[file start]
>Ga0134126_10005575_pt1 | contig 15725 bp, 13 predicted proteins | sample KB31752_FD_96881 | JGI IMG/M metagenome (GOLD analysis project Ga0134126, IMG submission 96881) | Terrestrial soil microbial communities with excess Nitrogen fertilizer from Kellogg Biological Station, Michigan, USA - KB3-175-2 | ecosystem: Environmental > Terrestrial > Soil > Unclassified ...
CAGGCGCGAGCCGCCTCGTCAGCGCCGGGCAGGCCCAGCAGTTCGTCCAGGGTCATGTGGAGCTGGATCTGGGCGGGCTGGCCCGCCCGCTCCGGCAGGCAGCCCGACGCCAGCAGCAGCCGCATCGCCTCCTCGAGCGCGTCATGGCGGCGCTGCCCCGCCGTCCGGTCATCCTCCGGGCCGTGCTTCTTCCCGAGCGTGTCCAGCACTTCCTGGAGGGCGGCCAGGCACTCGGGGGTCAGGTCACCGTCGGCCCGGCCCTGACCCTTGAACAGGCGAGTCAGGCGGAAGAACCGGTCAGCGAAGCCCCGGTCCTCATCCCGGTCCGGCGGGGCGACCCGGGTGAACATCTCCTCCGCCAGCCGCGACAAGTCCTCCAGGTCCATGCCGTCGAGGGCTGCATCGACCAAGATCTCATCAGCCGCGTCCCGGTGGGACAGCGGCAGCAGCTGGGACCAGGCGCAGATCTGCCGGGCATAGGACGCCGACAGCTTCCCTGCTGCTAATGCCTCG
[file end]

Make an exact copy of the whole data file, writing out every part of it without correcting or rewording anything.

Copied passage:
>Ga0134126_10005575_pt1 | contig 15725 bp, 13 predicted proteins | sample KB31752_FD_96881 | JGI IMG/M metagenome (GOLD analysis project Ga0134126, IMG submission 96881) | Terrestrial soil microbial communities with excess Nitrogen fertilizer from Kellogg Biological Station, Michigan, USA - KB3-175-2 | ecosystem: Environmental > Terrestrial > Soil > Unclassified ...
CAGGCGCGAGCCGCCTCGTCAGCGCCGGGCAGGCCCAGCAGTTCGTCCAGGGTCATGTGGAGCTGGATCTGGGCGGGCTGGCCCGCCCGCTCCGGCAGGCAGCCCGACGCCAGCAGCAGCCGCATCGCCTCCTCGAGCGCGTCATGGCGGCGCTGCCCCGCCGTCCGGTCATCCTCCGGGCCGTGCTTCTTCCCGAGCGTGTCCAGCACTTCCTGGAGGGCGGCCAGGCACTCGGGGGTCAGGTCACCGTCGGCCCGGCCCTGACCCTTGAACAGGCGAGTCAGGCGGAAGAACCGGTCAGCGAAGCCCCGGTCCTCATCCCGGTCCGGCGGGGCGACCCGGGTGAACATCTCCTCCGCCAGCCGCGACAAGTCCTCCAGGTCCATGCCGTCGAGGGCTGCATCGACCAAGATCTCATCAGCCGCGTCCCGGTGGGACAGCGGCAGCAGCTGGGACCAGGCGCAGATCTGCCGGGCATAGGACGCCGACAGCTTCCCTGCTGCTAATGCCTCG